Solzhenitsyn and Public Repentance

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German newspaper Spiegel has posted a recent interview with Alexander Solzhenitsyn. It is interesting for a number of points, but what most intrigued me is his call for the authorities of his own Russia to offer public repentance for their crimes against millions of victims of the gulag and communist terror. Yet, he says, “I have grown used to the fact that, throughout the world, public repentance is the most unacceptable option for the modern politician.”

Putin himself has said, in the words of the interviewer, “high time to stop this masochistic brooding over the past, especially since there are attempts “from outside,” as he puts it, to provoke an unjustified remorse among Russians.”

Masochistic brooding over the past? Unjustified remorse among Russians? What audacity! How shameless! Ultimate chutzpah. Want a counter-example? Germany. They’ve owned up to the Nazi’s crimes and they deplore them. In fact, they work hard to ensure no one ever forgets the evils Nazism inflicted on the peoples of Europe.

I find all of this is very insightful spiritually. It illustrates a number of important truths of Scripture, most particularly, the depravity of man that goes on the defensive when confronted with his sin. No one likes to be held accountable for crimes they’ve committed against God or others, especially publicly. How often, instead of instant humility and grief, we react with the same offended criticism toward the one calling our sins (or the sins of our forefathers) to our attention – just like Putin has done.

Instead of owning up to the blame, we deny our guilt. Just like Adam and Eve in the garden, we blame the other person: Adam blamed Eve blamed the Serpent. And the pattern continues. We are sons and daughters of Adam indeed.

Solzhenitsyn continues this observation well when he then says, “The elder political generation in communist countries was not ready for repentance, while the new generation is only too happy to voice grievances and level accusations, with present-day Moscow a convenient target. They behave as if they heroically liberated themselves and lead a new life now, while Moscow has remained communist. Nevertheless, I dare hope that this unhealthy phase will soon be over, that all the peoples who have lived through communism will understand that communism is to blame for the bitter pages of their history.”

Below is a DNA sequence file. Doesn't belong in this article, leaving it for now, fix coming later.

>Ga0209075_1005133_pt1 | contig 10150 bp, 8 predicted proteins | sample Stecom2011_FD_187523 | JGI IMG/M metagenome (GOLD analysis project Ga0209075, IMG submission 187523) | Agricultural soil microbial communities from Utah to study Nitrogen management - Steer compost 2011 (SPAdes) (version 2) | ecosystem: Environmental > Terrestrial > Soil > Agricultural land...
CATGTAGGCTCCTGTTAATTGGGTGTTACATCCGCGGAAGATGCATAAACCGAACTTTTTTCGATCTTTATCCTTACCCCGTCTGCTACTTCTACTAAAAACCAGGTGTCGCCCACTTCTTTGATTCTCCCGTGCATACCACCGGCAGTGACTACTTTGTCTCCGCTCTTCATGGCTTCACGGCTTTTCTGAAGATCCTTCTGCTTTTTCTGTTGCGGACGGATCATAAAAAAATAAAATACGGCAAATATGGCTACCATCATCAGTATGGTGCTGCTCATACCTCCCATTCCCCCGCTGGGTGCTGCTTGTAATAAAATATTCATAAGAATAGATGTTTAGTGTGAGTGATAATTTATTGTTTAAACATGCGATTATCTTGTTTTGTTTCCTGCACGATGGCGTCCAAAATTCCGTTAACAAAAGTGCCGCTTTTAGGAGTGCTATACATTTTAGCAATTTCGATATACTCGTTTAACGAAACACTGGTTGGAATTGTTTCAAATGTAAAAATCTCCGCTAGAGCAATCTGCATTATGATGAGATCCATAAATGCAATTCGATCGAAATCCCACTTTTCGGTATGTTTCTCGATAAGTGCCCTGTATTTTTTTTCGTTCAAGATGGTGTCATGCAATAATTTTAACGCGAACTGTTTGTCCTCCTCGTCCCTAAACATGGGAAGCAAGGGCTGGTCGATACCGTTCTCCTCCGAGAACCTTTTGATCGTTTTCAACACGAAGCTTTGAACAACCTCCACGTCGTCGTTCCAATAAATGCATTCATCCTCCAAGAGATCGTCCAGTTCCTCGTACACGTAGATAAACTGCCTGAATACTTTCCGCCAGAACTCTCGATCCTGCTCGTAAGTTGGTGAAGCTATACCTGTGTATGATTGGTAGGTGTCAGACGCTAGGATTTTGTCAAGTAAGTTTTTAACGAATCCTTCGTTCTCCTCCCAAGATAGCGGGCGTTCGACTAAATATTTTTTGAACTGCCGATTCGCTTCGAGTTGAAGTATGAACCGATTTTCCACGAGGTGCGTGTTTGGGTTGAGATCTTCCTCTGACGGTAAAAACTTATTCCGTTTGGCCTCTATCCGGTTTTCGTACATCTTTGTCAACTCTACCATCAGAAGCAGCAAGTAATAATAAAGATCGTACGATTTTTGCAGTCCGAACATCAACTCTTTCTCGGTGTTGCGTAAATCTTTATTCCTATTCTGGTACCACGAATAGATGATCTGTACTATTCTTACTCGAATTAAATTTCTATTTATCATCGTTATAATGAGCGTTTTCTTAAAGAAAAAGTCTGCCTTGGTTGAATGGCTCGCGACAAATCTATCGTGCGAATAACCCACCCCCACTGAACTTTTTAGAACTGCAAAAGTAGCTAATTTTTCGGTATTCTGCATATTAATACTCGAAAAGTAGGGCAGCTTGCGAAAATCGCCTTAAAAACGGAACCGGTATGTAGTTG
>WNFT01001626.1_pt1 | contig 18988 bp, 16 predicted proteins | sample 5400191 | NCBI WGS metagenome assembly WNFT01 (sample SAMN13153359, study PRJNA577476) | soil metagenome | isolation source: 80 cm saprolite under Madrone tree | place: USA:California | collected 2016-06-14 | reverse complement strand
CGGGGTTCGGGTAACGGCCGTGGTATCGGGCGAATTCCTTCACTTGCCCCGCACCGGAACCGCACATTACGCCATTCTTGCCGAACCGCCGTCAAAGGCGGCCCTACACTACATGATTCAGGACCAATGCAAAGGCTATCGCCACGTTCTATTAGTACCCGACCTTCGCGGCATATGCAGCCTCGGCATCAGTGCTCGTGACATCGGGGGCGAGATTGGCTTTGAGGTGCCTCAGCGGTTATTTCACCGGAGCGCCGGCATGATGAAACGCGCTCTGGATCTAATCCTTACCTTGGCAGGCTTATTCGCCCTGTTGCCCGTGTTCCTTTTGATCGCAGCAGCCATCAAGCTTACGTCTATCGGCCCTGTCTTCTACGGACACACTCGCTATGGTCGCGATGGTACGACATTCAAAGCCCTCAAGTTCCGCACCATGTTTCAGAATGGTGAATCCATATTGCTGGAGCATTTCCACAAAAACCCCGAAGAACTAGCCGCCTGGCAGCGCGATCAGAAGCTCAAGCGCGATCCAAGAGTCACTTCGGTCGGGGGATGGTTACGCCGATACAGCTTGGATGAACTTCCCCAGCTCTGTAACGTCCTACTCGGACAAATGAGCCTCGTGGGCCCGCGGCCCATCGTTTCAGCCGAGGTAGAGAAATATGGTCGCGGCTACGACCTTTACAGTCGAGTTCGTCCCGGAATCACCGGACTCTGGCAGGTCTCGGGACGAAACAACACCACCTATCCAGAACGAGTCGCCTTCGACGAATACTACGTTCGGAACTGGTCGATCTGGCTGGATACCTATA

He’s afraid no one will own up to the root problem – the root cause of so much evil and pain.

But just as Scripture asserts, Solzhenitsyn recognizes that, “We should clearly understand that only the voluntary and conscientious acceptance by a people of its guilt can ensure the healing of a nation.”

Amen. And an individual as well.

Repentance is required for forgiveness. It’s part of the Gospel, being the inseparable partner of the faith we place in Christ. It is a turning away from our sins and idols to Christ and His righteousness alone. This is the root of the Gospel. The Gospel is about dealing with sin, with calling people to repentance and forgiveness.

Would to God pastors today were as bold in calling their hearers to repentance as Solzhenitsyn is in calling his nation to it. That would require pastors to really believe that sinners need to repent before they could enjoy the spiritual healing and joyful promises of the Gospel. Too often pastors tend to emphasize the latter at the expense of the former.

The article recounts how Solzhenitsyn was willing to decline the praise of men’s awards. That’s a good example for pastors to quit worrying about their listeners liking them more than worrying about making sure they’re hearing the whole, un-watered-down truth of the Gospel – including the hard parts about sin, repentance and denying yourself to follow Christ.

This article made me stop and examine my own readiness to own up to my sins and repent of them quickly. And it made me think of my own faithfulness in my ministry as a minister of the Gospel. Please pray for me.

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